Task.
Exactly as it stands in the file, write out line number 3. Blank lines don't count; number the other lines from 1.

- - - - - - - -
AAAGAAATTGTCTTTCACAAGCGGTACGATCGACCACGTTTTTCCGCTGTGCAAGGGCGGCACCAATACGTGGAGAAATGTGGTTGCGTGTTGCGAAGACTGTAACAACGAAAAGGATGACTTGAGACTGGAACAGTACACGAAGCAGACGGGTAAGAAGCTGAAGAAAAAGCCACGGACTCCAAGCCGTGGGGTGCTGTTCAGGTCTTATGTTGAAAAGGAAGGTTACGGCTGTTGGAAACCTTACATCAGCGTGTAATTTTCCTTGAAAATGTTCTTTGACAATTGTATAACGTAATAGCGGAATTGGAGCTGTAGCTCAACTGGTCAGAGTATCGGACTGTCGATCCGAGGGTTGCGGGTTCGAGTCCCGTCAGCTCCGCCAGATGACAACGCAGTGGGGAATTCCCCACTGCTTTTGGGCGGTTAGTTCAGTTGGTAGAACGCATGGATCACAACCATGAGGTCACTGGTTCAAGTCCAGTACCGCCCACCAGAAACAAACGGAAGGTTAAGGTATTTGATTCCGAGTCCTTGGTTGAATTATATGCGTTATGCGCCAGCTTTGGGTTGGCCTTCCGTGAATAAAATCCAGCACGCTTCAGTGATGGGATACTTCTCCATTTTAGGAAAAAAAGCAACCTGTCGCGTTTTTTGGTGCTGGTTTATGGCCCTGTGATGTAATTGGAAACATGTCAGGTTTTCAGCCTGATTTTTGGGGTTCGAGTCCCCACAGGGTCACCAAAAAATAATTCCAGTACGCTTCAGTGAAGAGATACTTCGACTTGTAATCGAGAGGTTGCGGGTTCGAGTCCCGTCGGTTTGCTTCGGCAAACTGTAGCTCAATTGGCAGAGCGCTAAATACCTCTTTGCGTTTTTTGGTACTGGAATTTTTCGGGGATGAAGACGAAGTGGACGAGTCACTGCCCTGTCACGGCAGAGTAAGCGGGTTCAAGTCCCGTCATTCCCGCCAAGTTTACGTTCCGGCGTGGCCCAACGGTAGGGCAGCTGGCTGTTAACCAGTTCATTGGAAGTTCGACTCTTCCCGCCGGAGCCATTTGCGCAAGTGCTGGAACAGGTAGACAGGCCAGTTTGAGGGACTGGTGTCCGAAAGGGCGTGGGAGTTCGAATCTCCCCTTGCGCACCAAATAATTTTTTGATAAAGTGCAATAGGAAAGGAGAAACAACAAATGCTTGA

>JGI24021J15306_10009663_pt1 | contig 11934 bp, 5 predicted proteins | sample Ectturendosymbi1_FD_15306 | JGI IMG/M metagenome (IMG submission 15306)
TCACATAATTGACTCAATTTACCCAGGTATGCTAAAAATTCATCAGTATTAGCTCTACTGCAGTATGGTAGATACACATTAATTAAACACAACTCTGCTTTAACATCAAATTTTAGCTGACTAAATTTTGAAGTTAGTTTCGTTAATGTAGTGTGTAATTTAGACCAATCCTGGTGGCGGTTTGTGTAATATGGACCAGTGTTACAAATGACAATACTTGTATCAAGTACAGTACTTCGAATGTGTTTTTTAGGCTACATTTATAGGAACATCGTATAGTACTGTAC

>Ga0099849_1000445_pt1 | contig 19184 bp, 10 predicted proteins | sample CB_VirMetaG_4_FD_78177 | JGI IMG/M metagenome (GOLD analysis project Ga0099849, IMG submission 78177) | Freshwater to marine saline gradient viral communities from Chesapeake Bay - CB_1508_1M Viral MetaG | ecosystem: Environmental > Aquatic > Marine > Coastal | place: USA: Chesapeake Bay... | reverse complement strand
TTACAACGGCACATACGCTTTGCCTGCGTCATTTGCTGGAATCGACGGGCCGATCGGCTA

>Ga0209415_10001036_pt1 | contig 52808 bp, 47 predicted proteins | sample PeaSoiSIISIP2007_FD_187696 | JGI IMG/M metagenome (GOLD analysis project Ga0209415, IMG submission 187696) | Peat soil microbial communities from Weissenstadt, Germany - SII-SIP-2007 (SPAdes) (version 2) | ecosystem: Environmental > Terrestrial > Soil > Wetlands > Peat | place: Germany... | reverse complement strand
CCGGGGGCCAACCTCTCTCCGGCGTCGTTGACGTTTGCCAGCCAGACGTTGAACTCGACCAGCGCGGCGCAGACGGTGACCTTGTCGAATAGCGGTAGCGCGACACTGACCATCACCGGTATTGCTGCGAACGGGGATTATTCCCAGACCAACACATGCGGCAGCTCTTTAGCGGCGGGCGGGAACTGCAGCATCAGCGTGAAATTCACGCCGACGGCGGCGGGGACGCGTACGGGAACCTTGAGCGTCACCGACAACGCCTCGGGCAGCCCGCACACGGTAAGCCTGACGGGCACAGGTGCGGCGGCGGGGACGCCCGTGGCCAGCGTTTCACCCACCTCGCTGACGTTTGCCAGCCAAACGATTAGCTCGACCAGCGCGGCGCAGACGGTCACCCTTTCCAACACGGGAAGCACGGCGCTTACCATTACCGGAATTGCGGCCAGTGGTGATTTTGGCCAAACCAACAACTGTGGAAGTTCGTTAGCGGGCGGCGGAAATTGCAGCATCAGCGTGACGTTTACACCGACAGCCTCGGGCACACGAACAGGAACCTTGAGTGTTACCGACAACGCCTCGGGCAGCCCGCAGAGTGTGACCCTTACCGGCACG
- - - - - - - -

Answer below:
TCACATAATTGACTCAATTTACCCAGGTATGCTAAAAATTCATCAGTATTAGCTCTACTGCAGTATGGTAGATACACATTAATTAAACACAACTCTGCTTTAACATCAAATTTTAGCTGACTAAATTTTGAAGTTAGTTTCGTTAATGTAGTGTGTAATTTAGACCAATCCTGGTGGCGGTTTGTGTAATATGGACCAGTGTTACAAATGACAATACTTGTATCAAGTACAGTACTTCGAATGTGTTTTTTAGGCTACATTTATAGGAACATCGTATAGTACTGTAC